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Egalitarianism against the Veil of Ignorance



J. Rawls and R. Dworkin have each used veils of ignorance to justify equality (Rawls) or to compute what equality entails (Dworkin). J. Harsanyi has also derived a distributive ethic from a veil of ignorance argument, which, although not egalitarian, is believed by Harsanyi to be not excessively inegalitarian. Harsanyi's analysis does not determine a unique social choice function, but rather a family of such functions. Here, by appending more information to Harsanyi's environment, and an Axiom of Neutrality, I uniquely determine a social welfare function by extending Harsanyi's argument. I show that this function is strongly inegalitarian, in that it recommends resource transfers from disabled to able individuals. Some concluding remarks are offered against using the veil of ignorance in studying the distributive ethics.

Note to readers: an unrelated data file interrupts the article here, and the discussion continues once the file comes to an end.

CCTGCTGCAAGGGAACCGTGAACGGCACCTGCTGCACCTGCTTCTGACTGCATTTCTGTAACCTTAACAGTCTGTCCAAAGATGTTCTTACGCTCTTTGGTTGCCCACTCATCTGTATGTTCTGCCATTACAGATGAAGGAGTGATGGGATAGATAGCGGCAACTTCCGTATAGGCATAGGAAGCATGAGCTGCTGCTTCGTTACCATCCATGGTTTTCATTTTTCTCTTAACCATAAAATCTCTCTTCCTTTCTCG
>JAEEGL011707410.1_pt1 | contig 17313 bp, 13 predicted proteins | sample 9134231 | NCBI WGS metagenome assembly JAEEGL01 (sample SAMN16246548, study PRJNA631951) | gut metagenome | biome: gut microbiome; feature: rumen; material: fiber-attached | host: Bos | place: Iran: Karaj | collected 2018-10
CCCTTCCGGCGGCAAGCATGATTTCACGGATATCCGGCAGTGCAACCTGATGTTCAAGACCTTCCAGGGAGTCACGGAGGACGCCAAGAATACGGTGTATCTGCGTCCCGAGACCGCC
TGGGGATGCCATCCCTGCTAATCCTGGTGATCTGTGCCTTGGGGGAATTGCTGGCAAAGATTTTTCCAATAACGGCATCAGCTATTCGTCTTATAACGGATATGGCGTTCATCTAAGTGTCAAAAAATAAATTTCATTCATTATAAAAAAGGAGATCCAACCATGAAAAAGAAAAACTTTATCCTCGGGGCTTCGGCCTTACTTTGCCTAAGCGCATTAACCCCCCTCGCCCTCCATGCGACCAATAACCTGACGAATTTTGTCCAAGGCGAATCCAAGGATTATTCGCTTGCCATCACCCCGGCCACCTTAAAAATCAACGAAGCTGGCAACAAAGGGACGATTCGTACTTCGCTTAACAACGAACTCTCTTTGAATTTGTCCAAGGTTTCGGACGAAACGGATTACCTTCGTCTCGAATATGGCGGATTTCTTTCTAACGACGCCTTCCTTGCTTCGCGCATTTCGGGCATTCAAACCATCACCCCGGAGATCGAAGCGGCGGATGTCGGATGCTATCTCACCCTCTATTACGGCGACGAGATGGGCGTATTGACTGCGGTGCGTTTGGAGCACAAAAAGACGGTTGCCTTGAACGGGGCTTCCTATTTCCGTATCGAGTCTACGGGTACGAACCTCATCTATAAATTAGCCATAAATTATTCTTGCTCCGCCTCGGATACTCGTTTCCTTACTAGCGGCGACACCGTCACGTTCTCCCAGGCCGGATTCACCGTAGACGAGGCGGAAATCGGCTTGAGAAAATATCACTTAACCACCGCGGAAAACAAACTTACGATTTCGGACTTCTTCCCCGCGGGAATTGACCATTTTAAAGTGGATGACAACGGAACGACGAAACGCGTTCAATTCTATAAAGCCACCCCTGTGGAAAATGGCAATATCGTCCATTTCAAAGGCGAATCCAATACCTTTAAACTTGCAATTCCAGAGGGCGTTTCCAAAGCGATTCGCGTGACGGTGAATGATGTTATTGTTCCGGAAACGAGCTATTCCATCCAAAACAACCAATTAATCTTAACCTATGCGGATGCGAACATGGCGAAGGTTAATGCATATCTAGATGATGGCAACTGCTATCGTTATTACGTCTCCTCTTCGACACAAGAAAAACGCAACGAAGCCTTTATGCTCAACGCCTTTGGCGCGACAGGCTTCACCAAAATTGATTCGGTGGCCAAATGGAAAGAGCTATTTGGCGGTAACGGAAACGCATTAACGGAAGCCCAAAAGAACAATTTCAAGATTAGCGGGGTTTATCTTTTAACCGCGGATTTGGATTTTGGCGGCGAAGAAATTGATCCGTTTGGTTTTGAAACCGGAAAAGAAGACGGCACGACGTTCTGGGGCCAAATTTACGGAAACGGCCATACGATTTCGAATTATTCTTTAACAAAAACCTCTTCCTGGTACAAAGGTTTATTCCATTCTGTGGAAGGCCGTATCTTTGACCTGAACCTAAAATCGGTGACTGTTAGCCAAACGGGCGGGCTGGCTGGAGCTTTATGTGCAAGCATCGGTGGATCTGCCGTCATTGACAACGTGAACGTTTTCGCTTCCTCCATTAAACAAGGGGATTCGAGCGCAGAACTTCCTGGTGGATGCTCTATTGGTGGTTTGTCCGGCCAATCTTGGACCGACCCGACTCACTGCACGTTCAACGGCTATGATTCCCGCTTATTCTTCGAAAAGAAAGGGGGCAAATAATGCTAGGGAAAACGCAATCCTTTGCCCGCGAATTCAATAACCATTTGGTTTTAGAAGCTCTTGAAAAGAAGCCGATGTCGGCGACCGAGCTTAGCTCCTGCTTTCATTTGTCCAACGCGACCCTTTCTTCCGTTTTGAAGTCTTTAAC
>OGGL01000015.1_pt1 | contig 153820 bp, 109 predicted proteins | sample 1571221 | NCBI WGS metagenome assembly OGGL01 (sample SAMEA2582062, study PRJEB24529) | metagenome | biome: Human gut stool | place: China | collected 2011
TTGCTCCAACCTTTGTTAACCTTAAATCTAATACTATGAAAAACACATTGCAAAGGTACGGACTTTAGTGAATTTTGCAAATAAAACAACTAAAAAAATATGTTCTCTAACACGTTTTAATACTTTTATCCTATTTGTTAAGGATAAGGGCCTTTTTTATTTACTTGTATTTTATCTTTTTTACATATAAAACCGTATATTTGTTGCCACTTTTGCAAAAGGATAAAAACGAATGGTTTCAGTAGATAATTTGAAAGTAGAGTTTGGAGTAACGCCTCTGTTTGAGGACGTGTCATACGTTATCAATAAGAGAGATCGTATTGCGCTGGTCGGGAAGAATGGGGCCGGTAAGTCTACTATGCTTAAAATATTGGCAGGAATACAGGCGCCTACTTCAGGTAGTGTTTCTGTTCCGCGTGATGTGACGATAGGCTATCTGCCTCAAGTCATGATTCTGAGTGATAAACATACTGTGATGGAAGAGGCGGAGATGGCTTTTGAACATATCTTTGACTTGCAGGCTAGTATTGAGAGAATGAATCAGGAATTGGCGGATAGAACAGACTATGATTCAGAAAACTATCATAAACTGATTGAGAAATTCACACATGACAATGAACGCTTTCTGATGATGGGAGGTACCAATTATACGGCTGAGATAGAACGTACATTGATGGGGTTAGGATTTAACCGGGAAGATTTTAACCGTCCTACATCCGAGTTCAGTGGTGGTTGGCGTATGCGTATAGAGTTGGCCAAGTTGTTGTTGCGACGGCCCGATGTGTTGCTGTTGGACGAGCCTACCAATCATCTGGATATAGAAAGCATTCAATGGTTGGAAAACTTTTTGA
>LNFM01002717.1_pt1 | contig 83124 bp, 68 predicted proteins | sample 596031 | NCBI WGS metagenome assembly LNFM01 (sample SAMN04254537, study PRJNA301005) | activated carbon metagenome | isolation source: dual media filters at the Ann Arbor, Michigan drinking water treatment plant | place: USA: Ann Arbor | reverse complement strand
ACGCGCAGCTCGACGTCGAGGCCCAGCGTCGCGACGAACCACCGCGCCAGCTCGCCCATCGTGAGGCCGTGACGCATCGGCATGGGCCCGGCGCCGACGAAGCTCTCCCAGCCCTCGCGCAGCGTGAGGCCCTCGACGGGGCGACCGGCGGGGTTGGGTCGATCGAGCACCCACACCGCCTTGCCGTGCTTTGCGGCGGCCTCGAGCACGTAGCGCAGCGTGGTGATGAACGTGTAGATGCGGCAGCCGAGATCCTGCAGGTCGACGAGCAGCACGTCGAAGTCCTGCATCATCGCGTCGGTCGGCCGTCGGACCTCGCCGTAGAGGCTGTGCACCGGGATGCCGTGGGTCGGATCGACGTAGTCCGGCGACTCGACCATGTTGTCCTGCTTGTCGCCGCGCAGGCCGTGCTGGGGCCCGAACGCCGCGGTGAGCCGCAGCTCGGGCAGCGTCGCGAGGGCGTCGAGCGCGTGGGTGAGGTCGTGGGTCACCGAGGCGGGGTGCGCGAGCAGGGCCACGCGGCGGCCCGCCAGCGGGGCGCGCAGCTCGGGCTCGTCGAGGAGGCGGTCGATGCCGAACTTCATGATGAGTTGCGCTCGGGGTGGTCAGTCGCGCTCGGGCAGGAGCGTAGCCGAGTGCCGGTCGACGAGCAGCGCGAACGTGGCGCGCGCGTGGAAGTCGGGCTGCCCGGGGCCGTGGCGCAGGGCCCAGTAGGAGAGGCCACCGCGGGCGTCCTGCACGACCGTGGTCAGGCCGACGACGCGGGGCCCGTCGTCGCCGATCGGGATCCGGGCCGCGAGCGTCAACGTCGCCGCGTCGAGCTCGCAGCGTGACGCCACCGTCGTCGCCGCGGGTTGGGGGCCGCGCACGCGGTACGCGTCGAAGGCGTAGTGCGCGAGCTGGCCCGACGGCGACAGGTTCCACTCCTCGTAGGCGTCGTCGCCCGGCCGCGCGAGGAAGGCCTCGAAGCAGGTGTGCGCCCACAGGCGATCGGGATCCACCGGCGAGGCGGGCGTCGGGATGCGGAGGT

Suggested Citation

  • John E. Roemer, 2001. "Egalitarianism against the Veil of Ignorance," Cowles Foundation Discussion Papers 1328, Cowles Foundation for Research in Economics, Yale University.
  • Handle: RePEc:cwl:cwldpp:1328
    Note: CFP 1129

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    Cited by:

    1. Juan Moreno-Ternero & John E. Roemer, 2004. "Impartiality and Priority. Part 1: The Veil of Ignorance," Cowles Foundation Discussion Papers 1477A, Cowles Foundation for Research in Economics, Yale University, revised May 2005.

    More about this item


    Harsanyi; Dworkin; Rawls;

    JEL classification:

    • D63 - Microeconomics - - Welfare Economics - - - Equity, Justice, Inequality, and Other Normative Criteria and Measurement

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